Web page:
One thing I forgot to mention was I had a total hip replacement 10 weeks before the trip. The ride was beautiful and no pain riding at all. I could not believe I was riding such a fantastic ride.

On Saturday, we left early and went south to 22 miles from Watson, Lake, Yukon to a wayside stop called Nugget City. Population in the winter is maybe 4? The ride took about 6 hours with a couple stops for fuel and walking around.

When we arrived, I was in such good spirits. I still could not believe I had such a great ride. I had a Honda Shadow Spirit that I had sold to purchase my Gold Wing. There is no comparison to the two rides. I had always wanted a Gold Wing since they first came out and by now, I know why.

On Sunday morning, we went on in to Watson Lake, Yukon, where we fueled up and spent an hour in "Sign City" where people bring signs from their home town and put them on posts around the place. It is amazing to see the places where people are from.

After fueling up, went north again for 22 miles and then headed down the Casiar Highway to Jade City, British Columbia - It is about 85 miles one way. After arriving there, one couple went on south towards their destination and the rest of us went back to Nugget City.

On Sunday, we left early again and headed back to Skagway, Alaska passing from Yukon, Canada, to British Columbia, back into Yukon, Canada then back to British Columbia on a beautiful partly cloudy day and arrived in Skagway 3 hours before the Ferry left for Juneau, Alaska.

The trip was only 763 miles long but I got to know my 1991 Gold Wing and by the time I got back home, I really loved the bike. Every thing on the bike worked. My cruise control, CB radio, radio, and the fuel mileage, which I averaged 38.6 mpg, was satisfactory for my first trip. I can not wait to go on another longer cruise before long. I guess I should state that I am 73, and this is my 6th bike, starting out with a Hodaka when I was 14 years old and rode the Rocky Mountain trails from middle of California clear to the Washington border for the next couple years. My next bike was when I was 28. Then when I was 35, I purchased two, one for my son and one for myself. My 5th bike was the 2008 Honda, which I bought new in 2009. I made two long runs on it. One to the Gulf on Mexico in 2009, and in 2011, I put on 11, 764 miles going through Canada, to Maine, then down through New York, Pennsylvania, across country through Texas, to New Mexico, north to Montana, then west to Oregon, and back north to Alaska putting over 40,000 miles on it before I purchased my Gold Wing. Now I want to do the same trip with it to see the difference - Can hardly wait. Next year for sure.

Here is a special letter received from a very special Member/Officer. I wanted to share it in this months Wingin' It. Peter Russell has been a very instrumental influence in helping GWRRA expand its membership overseas, especially in Europe, for many, many years.

We thank you Peter for spreading the friendship and camaraderie of GWRRA around the world!

Please respond to me here with your thoughts on this idea or any other subject you would like to chat about. 

>Hello everyone over there in USA and GWRRA in particular. The time has come for me to communicate the changes forced upon me in my worldwide travels, and to North America especially.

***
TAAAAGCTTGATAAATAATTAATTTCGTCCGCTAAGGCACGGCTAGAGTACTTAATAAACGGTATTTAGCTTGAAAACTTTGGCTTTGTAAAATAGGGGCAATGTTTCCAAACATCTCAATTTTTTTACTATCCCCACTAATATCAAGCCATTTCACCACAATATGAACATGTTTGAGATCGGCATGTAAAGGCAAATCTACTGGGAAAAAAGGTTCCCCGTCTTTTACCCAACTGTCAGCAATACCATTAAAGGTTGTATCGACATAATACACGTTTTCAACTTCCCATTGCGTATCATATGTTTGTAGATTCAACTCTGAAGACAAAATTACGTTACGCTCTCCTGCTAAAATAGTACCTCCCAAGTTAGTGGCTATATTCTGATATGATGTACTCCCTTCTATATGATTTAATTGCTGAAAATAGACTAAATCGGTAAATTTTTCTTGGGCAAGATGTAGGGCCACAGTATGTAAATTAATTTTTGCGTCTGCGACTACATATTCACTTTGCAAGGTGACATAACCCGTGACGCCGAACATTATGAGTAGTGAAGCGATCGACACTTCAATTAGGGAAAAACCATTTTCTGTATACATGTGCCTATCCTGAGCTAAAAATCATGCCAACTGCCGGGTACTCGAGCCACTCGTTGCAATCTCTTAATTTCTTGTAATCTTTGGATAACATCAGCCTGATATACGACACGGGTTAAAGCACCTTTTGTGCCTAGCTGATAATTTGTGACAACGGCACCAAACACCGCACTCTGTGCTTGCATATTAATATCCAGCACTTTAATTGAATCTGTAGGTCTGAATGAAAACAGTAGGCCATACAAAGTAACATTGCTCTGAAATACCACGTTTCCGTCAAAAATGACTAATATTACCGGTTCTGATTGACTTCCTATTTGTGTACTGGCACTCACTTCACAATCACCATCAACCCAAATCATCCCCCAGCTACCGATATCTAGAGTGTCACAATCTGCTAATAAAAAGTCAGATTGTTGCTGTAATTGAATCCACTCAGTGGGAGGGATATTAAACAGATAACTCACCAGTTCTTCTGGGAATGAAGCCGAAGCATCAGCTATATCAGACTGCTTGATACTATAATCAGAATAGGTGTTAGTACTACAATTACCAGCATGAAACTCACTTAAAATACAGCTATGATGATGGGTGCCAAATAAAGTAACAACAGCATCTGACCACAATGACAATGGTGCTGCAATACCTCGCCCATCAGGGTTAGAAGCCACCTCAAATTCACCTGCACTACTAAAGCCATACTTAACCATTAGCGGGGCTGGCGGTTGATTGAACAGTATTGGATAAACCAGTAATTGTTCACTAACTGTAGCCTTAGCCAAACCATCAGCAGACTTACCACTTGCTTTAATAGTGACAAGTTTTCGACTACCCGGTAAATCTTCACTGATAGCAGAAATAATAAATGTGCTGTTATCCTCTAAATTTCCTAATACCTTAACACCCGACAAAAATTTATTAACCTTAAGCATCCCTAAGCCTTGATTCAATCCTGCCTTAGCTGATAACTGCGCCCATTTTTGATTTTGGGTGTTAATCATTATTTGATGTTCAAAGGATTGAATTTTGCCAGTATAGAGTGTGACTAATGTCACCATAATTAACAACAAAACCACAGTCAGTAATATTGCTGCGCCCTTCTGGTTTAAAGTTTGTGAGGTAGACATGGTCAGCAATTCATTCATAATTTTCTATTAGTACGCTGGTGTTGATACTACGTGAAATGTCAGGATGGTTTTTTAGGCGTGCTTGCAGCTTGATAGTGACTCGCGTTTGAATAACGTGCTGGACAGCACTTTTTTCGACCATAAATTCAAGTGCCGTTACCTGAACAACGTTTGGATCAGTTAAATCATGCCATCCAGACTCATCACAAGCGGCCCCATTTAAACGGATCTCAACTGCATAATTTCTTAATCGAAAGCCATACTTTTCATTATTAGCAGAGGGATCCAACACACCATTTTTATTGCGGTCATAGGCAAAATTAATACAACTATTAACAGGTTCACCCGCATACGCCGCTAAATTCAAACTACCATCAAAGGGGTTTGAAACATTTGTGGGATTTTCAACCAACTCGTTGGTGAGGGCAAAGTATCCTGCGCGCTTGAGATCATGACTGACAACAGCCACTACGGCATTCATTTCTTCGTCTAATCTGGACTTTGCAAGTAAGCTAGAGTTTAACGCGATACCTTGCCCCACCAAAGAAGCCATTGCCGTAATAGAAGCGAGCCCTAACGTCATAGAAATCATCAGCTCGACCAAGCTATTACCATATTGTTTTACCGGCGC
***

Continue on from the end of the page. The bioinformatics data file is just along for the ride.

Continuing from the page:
Due to the advancement of years, and slightly impaired health, insurance has become an unaffordable luxury, for both car rentals and travel cover.  I have been searching the market for suitable substitute without avail. Therefore, I am letting you know that this Wing Ding is likely to be my last.


I am expecting to fulfill my role at WD in Madison, also will be bidding you all a long farewell, but continue to fill the role as RD - UK.


I know the past 10 years have been full of fun amongst the GWRRA membership, and many, many lasting friendships have been made. I have visited some in their homes several times, and indeed a few have come over to stay at my home, such is the fraternity GWRRA has become.  


I think we have been fortunate in gaining Dan Sanderovich to take on the role I lead for some years, and am pleased he came forward at the right time.


As you may all recall, I had an especial partner in the person of Lesley Kennedy during the early days as Director of Global Affairs, and am bound to say how the family of GWRRA gave me considerable comfort when Lesley unexpectedly passed on. 


Now I have married Julia, who has also been accepted into this great family, for which I thank you all for your unstinting support given to her. So finally, here I am giving you due notice of my intention to stand down from the Directors meetings after this year, and gradually recede into the role at long distance.


I give my very sincere best wishes for GWRRA and its future, and thank you for enabling me to convey the slogan of "Friends for Fun, Safety and Knowledge" around the World.


Ever in my memory,  Peter Russell.




Former Officer Profile
submitted by:
George S Augustas
Life Member #071135

My name is George S. Augustas. I joined GWRRA in 1991; now a Life Member. My ride is a red GL-1500SE.


I serviced GWRRA as Newsletter Editor for Chapter B, Texas (Region H) from 2001 to 2010 and Chapter Director (same Chapter) from 2007 to 2010.


The picture is old, but it is my favorite one.


"They who can give up essential liberty to obtain a little temporary safety deserve neither liberty nor safety." -Benjamin Franklin


(This is a new feature in Wingin' It.   We asked you to send us your profiles last month either as current or former Officer of GWRRA. Please send me your profiles and picture here.) 

Member Benefits of the Month